Nottinghamshire Police

Nottinghamshire is a fantastically diverse county, from the explosion of music and colour at the annual Nottingham Pride and Caribbean Carnival to the rich history of the area, embroidered with inspirational stories of entrepreneur George Africanus, footballer Viv Anderson and boxer Jawaid Khaliq to name a few.

Nottinghamshire Police wants to replicate that diversity within its own workforce. We recognise that by recruiting employees from all walks of life, we can benefit from their local knowledge, their ability to communicate in multiple languages and their existing relationships in the county.

In return, we promise a varied career, with support for underrepresented groups from initial applications right through to career progression and appraisals. Whether you dream of being a Detective Chief Inspector, have a passion for forensic science or want to volunteer your time as a Special Constable, there are plenty of options to consider. We also offer support and training to prepare you for the recruitment process and, once you’ve joined us, there are a number of support networks including the Black Police Association, Nottinghamshire Encouraging Women to Succeed and The Network, our LGBT+ staff support group.

Nottinghamshire Police is a great place to work with a real opportunity to help the community and make a difference. But don’t just take it from us! Some of our officers shared their thoughts on working at Nottinghamshire Police:

Sergeant Stephen Carr is a Response Sergeant at Worksop Police Station. He joined the force in 2002 after transferring from West Midlands Police and has called the 14 years in the job ‘fantastic.’

Sergeant Stephen Carr
Sergeant Stephen Carr

Stephen said: “I’d always wanted to join the police force from an early age and working in my local policing team was my aim. Joining Nottinghamshire Police gave me a real satisfaction and allowed me to transfer closer to home.

“I think officers and staff really thrive on the challenges of policing – for me, my biggest challenge is the responsibility of looking after my team of officers, but that’s also one of the most rewarding parts of my role. I’ve been lucky enough to work with and meet some fantastic people and work on a number of projects, such as the Criminal Investigation Department, training and the Protester Removal Team.

“Every day is different and you never know what to expect when you start a shift. Typically, my main responsibilities are to react and deploy officers to incidents, input data and work towards the welfare of my team. However, you do get some really rewarding jobs – I was once involved in the rescue of a woman who had jumped into a canal. We managed to save her life.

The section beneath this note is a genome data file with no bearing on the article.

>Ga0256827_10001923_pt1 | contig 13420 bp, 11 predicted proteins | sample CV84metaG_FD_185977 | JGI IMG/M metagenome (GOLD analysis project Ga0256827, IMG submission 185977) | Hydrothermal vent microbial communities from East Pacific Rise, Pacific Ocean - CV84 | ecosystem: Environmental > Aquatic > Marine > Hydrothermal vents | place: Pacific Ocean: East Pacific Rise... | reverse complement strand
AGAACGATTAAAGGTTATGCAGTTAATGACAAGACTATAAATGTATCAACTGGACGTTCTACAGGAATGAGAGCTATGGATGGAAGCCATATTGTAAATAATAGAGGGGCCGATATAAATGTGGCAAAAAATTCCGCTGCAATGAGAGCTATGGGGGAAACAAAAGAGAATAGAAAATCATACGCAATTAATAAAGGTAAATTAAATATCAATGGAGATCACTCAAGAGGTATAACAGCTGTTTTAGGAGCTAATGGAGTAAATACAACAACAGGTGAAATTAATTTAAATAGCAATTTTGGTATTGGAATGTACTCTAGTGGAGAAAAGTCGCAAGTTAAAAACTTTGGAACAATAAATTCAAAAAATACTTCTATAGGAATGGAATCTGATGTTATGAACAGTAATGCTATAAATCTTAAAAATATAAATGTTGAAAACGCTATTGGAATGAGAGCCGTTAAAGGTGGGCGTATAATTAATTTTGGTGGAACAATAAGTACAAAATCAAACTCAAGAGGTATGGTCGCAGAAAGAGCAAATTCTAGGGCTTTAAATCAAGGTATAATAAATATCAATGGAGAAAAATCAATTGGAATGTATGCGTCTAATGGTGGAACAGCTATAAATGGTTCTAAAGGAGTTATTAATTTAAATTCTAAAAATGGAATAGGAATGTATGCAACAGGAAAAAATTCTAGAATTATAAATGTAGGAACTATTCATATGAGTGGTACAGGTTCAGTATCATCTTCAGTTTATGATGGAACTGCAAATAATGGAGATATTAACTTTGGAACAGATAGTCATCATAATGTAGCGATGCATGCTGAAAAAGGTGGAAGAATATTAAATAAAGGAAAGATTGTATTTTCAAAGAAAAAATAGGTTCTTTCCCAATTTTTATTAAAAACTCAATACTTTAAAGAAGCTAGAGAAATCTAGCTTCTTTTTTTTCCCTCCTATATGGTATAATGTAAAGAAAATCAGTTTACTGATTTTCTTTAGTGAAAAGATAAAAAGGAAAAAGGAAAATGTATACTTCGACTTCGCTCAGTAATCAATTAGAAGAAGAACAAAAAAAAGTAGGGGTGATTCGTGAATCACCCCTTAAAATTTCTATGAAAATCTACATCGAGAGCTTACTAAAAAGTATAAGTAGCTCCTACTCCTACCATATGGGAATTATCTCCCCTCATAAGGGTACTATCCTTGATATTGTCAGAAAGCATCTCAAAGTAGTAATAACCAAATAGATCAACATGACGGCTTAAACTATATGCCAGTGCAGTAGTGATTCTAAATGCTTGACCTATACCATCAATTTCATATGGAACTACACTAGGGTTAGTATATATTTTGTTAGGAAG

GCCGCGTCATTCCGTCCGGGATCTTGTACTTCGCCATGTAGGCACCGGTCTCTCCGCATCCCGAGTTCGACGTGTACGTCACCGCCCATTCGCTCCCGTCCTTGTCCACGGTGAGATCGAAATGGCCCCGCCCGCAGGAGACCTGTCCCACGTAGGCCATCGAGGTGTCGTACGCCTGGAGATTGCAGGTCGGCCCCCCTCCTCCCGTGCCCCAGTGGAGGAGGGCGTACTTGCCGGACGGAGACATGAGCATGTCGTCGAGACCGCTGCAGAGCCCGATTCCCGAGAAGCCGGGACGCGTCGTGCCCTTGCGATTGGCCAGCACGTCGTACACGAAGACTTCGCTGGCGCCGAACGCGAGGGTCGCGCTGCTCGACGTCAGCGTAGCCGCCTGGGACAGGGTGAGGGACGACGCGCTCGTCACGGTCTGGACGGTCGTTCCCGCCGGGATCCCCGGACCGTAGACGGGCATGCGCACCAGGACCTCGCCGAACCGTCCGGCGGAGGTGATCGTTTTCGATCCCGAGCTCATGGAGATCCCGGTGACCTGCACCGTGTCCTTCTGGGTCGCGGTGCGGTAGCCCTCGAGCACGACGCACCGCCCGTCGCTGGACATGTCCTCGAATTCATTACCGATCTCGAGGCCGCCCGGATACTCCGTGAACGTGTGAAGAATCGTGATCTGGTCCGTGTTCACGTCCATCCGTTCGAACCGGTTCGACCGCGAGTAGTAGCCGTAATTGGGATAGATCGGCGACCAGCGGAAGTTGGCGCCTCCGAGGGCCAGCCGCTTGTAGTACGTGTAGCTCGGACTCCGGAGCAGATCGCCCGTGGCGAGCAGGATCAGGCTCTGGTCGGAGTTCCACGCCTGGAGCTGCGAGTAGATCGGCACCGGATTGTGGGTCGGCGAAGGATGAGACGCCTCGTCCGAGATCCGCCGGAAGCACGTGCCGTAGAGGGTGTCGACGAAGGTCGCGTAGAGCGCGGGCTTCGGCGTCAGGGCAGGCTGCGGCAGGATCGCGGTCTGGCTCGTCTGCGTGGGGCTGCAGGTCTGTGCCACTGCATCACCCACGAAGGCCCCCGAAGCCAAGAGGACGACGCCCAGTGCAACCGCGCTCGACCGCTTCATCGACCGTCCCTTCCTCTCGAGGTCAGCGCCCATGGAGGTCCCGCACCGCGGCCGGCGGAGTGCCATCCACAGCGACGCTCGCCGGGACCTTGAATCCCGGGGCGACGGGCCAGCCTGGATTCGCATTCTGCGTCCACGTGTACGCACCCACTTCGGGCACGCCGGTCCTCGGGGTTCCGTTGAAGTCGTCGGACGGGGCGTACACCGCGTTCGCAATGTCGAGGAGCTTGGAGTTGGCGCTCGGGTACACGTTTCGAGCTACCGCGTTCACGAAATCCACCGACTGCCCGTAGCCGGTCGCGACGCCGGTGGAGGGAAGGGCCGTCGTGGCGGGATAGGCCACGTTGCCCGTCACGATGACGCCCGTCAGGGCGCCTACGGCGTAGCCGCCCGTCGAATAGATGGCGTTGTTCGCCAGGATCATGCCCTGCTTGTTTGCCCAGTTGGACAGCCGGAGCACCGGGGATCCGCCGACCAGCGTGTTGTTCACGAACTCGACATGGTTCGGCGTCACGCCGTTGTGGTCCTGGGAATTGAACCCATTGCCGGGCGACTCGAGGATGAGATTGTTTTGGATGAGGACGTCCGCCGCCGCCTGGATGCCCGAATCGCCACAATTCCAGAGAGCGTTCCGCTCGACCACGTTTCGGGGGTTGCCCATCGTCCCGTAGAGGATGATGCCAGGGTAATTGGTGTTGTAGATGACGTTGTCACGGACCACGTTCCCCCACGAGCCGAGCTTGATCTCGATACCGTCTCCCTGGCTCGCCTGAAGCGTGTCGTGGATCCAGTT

“My proudest moments so far have included getting the chance to make a difference to the local area, progressing to my current rank of Sergeant and making my parents proud of me. 

“Joining the police was a dream come true. I’d advise anyone thinking about it to go for it – it’s an incredibly rewarding career.” 

PC Kayley Oppon-Kusi is a Response Officer at Oxclose Lane Police Station. She has been with Nottinghamshire Police for three years.

PC Kayley Oppon-Kusi
PC Kayley Oppon-Kusi

“I joined the police because I wanted a job with the opportunity to progress and with the variety and challenges that being a police officer brings,” said Kayley. “I also saw it as an opportunity to bridge the gap between the police and people from minority ethnic communities, such as my own.

“I’ve had to face many challenges since joining the police but, as I’ve become more confident in my role, I’ve become less sensitive to the opinions of others – I’ve developed the ability to respond in a way that challenges behaviour and, hopefully, broadens people’s minds.

“A typical day for me starts by checking emails and getting up to date with any admin from the previous shift. Normally within an hour of starting a shift I’ll have been allocated a job by the Control Room, although sometimes I’ve barely got my coat off before I’m out on a job. I mainly attend urgent and immediate jobs so I often travel using blue lights and above road speed to get there as quickly as possible.

“Once I arrive at an incident I’ll speak to everyone involved and either complete statements or make an arrest if required. Any prisoners need to be transported to the custody suite and then I head back to the station to complete the paperwork. Once I’ve finished, I’ll be available to attend another incident and start the process again!

“I’ve been on the Response team since I joined, but I’ve gained experience in the Criminal Investigation Department, Child Abuse Unit and Prisoner Handling Team. For me, the best part of my job is knowing that I’ve helped someone, even if that’s in a really small way. 99% of the people I see are happy to see us and grateful for the service we provide – even our attendance gives people that extra bit of reassurance. Of course, for the more serious incidents the satisfaction comes from knowing that my actions have gone some way to protecting someone or helping them to get the justice they deserve.

“For anyone thinking about a career with the police, I’d definitely encourage them! It’s such a varied role with so many opportunities for experience in different areas of work and, although it’s challenging, it’s exciting too.

“The police force needs ambitious people to move through the ranks and have a positive influence on both the internal workings of the force and the communities that we serve.”

To find out how you can make a difference, visit www.nottinghamshire.police.uk/careers, where you can view the latest vacancies, read more profiles and find out what the recruitment process entails. For more information, email hr.positiveaction@nottinghamshire.pnn.police.uk, quoting ‘Black History Month.’